Monday, July 8, 1813
The wrong kind of Messiah
This week we are looking at Jesus through the lens of The Wrong Messiah, a radical and provocative study by Nick Page, author of more than 60 books, who belongs to a C of E church in Oxfordshire. The book, subtitled The Real Story of Jesus of Nazareth, questions whether we have ever seen Jesus as He really was. Next Sunday (July 14) Steve will bring a message which explores this and related questions around our faith, our culture and the first-century context.
“Who do people say that I am?” Jesus once asked His disciples (Mark 8:27).Good question. How do we see the first-century Jesus?
For many of us, our mental image of Jesus is a bit artificial – the Sunday School ‘gentle Jesus, meek and mild’ who wandered around Galilee wearing a nightie and being nice to people. Many elements of his a story have become icons of our culture – we wear crosses round our necks, children go through an imitation, not a particularly good one, of the river bank activities of Jesus’ mentor, John the Baptist, and his name (not a name he would have ever heard in his lifetime) has become a common swearword.
The Jesus who appears in paintings, illustrations and stained glass windows is not a short, dark-skinned first century Palestinian. The golden crosses hanging round the necks of rap stars are a bizarre parody of the two chunks of stained, rough timber, splintered from frequent re-use, on which Jesus was crucified.
The gospel accounts are historically reliable and they paint a coherent picture of Jesus of Nazareth, even if they have their own bias. But so does every piece of writing.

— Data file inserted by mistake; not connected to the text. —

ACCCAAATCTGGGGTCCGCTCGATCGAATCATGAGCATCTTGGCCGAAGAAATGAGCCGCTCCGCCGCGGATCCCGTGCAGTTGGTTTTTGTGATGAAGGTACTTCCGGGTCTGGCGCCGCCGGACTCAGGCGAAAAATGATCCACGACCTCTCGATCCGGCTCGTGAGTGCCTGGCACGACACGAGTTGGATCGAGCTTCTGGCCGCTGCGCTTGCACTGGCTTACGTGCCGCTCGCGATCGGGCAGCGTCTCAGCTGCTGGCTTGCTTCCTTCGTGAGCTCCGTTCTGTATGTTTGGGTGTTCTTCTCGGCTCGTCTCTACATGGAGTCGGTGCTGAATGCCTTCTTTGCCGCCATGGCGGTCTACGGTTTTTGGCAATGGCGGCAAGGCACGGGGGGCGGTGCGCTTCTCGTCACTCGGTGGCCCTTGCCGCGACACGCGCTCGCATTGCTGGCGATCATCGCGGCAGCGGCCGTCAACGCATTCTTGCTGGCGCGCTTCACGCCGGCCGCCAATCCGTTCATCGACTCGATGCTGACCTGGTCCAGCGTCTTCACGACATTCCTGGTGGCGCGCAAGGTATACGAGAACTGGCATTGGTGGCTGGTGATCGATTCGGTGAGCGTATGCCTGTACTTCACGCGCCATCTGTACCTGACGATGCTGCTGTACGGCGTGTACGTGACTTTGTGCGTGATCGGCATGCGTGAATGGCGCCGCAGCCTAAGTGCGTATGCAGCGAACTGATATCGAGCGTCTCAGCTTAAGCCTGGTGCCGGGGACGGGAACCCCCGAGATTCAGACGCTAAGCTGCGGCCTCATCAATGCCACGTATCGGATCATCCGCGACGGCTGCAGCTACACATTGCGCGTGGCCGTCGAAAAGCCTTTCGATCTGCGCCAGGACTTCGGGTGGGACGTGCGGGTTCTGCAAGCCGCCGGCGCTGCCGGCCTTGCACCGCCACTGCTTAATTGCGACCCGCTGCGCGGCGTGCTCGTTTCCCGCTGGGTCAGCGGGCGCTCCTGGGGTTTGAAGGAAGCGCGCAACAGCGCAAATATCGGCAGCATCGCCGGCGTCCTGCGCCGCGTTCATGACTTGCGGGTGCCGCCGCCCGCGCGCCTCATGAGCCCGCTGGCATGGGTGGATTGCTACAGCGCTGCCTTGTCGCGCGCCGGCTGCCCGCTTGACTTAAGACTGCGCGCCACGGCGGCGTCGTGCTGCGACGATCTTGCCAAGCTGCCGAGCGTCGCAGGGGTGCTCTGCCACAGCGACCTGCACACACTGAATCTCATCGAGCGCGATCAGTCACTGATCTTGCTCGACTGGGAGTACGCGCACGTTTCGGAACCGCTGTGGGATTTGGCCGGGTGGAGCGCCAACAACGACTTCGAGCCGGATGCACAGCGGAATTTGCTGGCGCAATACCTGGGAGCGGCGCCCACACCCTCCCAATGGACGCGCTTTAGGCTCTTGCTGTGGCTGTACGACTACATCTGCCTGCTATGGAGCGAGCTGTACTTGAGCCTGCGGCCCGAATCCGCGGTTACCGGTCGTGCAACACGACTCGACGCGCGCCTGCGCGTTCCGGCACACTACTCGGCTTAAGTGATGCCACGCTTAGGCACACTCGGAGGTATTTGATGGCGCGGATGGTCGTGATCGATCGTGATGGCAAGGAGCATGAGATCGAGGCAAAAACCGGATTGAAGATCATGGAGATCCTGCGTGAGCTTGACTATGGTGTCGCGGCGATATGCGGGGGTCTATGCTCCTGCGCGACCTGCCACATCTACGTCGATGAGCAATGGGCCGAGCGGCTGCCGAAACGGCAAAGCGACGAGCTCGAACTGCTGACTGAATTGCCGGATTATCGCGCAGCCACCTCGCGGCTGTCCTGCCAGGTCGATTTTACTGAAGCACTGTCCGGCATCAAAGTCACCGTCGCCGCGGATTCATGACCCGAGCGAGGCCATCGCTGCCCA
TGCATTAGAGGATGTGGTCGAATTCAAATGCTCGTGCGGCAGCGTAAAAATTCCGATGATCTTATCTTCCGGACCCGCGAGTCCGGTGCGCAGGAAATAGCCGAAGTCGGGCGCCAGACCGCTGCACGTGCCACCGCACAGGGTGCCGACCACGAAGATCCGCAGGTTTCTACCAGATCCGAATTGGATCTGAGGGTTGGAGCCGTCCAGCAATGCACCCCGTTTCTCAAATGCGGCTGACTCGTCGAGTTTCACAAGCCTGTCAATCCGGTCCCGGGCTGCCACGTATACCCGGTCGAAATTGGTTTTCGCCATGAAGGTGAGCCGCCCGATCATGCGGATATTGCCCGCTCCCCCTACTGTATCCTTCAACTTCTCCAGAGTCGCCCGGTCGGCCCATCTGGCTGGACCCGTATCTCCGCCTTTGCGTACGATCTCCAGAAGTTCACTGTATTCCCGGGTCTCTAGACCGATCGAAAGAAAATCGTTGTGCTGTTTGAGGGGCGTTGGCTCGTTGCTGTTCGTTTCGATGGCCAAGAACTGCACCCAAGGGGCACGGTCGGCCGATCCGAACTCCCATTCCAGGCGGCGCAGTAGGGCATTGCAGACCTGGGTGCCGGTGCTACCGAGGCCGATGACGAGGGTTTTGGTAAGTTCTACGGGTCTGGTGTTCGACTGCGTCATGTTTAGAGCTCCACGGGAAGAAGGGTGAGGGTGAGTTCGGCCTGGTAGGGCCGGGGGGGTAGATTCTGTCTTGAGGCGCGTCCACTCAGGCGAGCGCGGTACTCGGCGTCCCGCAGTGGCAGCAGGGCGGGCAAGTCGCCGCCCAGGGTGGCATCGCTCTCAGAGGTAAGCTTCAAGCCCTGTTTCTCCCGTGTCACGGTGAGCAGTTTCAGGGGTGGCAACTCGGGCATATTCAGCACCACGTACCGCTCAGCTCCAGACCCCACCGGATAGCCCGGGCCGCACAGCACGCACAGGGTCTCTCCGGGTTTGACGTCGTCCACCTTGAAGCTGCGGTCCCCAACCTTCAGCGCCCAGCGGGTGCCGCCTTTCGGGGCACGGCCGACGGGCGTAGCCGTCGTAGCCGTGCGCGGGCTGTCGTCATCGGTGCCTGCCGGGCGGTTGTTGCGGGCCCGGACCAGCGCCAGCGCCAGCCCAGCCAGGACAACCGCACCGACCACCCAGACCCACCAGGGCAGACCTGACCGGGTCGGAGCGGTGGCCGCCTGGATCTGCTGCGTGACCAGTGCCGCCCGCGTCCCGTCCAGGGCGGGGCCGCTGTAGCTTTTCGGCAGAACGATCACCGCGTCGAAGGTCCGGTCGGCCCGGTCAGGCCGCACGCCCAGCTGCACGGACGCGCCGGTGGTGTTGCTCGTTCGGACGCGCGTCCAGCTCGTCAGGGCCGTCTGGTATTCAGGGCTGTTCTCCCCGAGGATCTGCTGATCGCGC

We have other sources as well. Josephus was a Jew who became a Roman soldier (which gives him an interesting viewpoint) and he wrote 20 volumes of a history called Jewish Antiquities about 65 years after Jesus’ death and resurrection. In it he says:
Now there was about this time Jesus, a wise man, for he was a doer of wonderful works, a teacher of such men as receive the truth with pleasure. He drew over to him both many of the Jews and many of the Gentiles and when Pilate, at the suggestion of the principal men among us had condemned him to the cross, those that loved him at first did not forsake him; and the tribe of Christians, so named from him, are not extinct to this day.
Josephus is not a fan of the concept of the Messiah. He distances himself from it, calling it, at one point, an ‘ambiguous oracle’. But as the Christians continued to spread, the significant thing was that his followers thought he was the Messiah. Josephus thought they were wrong.
Those who were expecting the Messiah were looking for either a warrior, an anointed priest, or a Davidic kingly figure. He was expected to be a man. He was expected to replace the dynasties of the Herods and their contemporaries, to usher in the age to come, to defeat Israel’s enemies, to drive out the Gentiles and… show himself to be successful. Any contender who got beaten (let alone crucified) was clearly not the real one.
Jesus barely fits into any of these categories. He was a jobbing builder, not a king, and he advocated loving Israel’s enemies rather than crushing them. He had none of the qualifications a Messiah was supposed to have.
Despite that, his followers, nicknamed Christians some 15 years after his death, came to see this person who just didn’t fit – in his own words, the cornerstone which the builders rejected – as the anointed one of God, the Messiah. They were convinced that he was right all along.
As we continue, we will explore why that was.